Insect Management

Grasshoppers: generally do not favour lentil foliage. They pose the greatest threat from the bud stage through to early pod development because they eat flower buds, open flowers, and developing pods. Feeding on early developing pods can result in yield loss and cause delay in maturity. This delay in maturity is due to delayed pod set as the plant tries to compensate for early season pod loss. Damage from grasshopper feeding is variable. Slight damage to the pods may result in shattering and seed loss. When the edge of the pod is chewed, the seeds are more susceptible to disease and staining. At harvest, grasshopper parts, specifically heads, can be a problem to clean out of lentil crops as they are in the same size range as the lens-shaped lentil seed. This results in a lower grade.

Threshold number is two grasshopper per square metre in lentil. This low number will cause enough yield and quality loss to warrant an insecticide application. If control is needed, the optimal timing is when nymphs are at the third stage, which is usually about mid-June. At this stage the grasshoppers become mobile, consume more, and most of the hatch should be complete. Often, grasshopper numbers will be higher in field margins and a thick lentil crop will deter the insects from moving further into the field as they prefer more open and bare areas. If grasshopper populations only exceed the economic threshold in the field margins, an edge treatment with an appropriate insecticide can save time and reduce costs, while providing adequate control.

Cutworms: can cause damage to newly emerged lentil seedlings, and at times may require insecticide application. Below-ground feeding cutworms (pale western and red-backed cutworms) cut plants off at or near the soil surface. Foliar feeding cutworms (dingy and army cutworms) feed above ground, consuming the plant foliage. The economic threshold for cutworms in lentil is 2 to 3/m2 (0.2 to 0.3/ft2) in the top 7.5 cm (3 inches) of soil. Lentil crops can often recover from cutworm damage if cool, moist growing conditions occur. However, plants are set back four days, and may not be competitive.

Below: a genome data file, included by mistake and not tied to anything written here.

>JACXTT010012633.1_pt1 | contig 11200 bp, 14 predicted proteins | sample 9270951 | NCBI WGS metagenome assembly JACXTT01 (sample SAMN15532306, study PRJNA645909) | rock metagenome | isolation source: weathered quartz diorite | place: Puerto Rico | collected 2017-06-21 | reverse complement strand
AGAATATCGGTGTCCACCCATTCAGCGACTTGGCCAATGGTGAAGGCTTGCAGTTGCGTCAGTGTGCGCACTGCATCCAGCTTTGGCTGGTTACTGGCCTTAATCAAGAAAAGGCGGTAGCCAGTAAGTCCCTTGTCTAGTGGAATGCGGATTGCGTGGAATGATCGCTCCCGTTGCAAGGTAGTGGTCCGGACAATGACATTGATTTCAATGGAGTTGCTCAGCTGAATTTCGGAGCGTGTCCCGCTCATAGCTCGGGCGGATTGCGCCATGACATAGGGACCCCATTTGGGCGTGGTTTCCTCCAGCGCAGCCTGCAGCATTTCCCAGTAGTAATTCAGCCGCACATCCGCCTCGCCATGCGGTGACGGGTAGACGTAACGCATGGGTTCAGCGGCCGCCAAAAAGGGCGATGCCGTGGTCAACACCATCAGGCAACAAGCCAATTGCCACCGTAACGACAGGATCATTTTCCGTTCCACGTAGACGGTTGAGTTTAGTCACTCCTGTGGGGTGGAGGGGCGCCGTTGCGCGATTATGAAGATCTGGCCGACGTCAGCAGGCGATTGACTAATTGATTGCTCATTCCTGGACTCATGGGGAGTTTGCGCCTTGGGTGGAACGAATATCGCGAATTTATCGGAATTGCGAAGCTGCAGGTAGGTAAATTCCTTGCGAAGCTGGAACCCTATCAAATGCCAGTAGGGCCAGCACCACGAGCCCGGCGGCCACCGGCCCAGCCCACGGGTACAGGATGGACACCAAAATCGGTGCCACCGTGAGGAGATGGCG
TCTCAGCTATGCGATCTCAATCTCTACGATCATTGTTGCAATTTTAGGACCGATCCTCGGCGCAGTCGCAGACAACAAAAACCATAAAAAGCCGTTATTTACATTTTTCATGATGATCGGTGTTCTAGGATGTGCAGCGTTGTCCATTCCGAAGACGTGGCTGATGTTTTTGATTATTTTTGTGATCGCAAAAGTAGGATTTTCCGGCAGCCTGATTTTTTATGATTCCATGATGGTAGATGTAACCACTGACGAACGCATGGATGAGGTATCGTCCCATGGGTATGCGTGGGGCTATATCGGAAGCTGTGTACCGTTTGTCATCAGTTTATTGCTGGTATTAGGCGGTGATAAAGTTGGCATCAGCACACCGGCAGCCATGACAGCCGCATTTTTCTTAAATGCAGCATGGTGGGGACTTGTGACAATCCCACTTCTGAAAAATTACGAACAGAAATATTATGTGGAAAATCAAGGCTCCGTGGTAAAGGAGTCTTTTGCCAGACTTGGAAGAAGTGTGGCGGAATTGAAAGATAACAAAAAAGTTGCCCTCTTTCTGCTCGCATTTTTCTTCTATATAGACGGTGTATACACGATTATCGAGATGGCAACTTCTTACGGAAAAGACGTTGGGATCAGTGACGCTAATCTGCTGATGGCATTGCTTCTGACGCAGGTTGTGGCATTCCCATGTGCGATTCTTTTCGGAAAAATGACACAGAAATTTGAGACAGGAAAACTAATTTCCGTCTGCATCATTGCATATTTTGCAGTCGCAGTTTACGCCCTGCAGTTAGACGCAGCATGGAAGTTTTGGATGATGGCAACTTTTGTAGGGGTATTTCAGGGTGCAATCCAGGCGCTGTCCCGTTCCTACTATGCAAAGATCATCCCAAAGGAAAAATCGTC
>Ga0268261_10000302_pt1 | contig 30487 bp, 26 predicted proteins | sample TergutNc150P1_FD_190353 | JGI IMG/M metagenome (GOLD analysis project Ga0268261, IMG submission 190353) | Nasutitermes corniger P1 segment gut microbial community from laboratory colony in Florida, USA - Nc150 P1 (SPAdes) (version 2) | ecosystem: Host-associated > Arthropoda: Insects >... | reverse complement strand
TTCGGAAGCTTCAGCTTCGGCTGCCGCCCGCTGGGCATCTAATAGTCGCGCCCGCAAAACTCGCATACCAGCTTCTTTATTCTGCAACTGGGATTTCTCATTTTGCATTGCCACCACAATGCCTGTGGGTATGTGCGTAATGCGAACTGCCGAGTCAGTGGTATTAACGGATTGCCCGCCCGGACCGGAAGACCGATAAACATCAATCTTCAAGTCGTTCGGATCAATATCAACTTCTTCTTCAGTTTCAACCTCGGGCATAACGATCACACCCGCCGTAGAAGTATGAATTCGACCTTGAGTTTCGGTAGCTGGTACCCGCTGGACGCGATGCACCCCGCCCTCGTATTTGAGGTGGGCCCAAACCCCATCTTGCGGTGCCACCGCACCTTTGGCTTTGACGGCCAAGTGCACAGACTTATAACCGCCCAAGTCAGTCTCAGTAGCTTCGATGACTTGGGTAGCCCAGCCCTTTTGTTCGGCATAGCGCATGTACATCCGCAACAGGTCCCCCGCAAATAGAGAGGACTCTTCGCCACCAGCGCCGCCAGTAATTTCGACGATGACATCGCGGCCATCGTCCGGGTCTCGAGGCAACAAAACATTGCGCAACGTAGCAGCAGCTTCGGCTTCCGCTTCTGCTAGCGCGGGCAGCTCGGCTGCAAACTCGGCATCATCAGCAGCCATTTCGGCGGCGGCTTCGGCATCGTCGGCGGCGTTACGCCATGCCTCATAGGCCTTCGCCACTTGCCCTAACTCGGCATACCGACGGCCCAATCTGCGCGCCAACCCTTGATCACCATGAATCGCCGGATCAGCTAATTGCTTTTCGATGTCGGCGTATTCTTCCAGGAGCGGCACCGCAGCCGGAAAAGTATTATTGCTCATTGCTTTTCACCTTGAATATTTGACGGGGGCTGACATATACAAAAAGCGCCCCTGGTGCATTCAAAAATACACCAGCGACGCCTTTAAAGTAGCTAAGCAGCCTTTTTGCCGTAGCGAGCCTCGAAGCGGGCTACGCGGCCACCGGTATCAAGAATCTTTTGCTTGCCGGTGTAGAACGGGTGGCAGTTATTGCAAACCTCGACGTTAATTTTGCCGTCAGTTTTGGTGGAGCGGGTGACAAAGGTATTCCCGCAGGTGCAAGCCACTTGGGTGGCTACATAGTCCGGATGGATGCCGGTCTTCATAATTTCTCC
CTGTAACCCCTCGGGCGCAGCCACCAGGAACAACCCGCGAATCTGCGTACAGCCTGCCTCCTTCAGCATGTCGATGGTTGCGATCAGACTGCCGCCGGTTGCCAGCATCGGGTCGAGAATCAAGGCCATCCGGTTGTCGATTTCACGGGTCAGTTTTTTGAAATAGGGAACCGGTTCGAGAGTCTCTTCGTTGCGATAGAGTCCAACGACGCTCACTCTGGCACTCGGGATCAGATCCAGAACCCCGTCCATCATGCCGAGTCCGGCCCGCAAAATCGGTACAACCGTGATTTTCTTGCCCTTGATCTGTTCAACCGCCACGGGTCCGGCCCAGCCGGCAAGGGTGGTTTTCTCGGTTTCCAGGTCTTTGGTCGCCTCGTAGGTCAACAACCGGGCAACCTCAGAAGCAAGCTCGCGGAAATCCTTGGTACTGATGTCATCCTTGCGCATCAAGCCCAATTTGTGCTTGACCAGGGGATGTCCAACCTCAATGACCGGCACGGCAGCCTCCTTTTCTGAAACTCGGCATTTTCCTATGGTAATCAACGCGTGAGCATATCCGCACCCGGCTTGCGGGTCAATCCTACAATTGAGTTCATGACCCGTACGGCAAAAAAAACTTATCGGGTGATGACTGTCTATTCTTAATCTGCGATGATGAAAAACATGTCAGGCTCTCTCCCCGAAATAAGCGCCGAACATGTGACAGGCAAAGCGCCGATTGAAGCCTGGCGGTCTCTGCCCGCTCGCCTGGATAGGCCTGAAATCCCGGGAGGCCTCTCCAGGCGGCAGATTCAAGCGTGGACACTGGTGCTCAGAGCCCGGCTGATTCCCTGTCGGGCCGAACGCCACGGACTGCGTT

Wireworms: are the immature stage or larvae of click beetles. Wireworms tend to be more abundant in moist soils and in lower, damper areas of a field. Wireworms tend to shred the plant tissue below the soil surface. Initially, symptoms may show up as wilting in the central leaves of the main stem, but can eventually cause death of the plant. Damage may not be noticed early enough in the season to reseed. There is no established economic threshold for wireworm in lentil and there is no in-crop insecticide available to control wireworm. Controlling wireworm requires the use of an insecticidal seed treatment.

Lygus bug: can be a pest of lentil in the United States, but has not been a problem in lentil in Saskatchewan to date. The economic threshold for lygus bugs in lentil is seven to 10 adults per 25 sweeps during blooming and podding. To monitor with a sweep net make 25° to 180° sweeps (with a 38 cm (15 inch) net) in at least five randomly selected places in the field.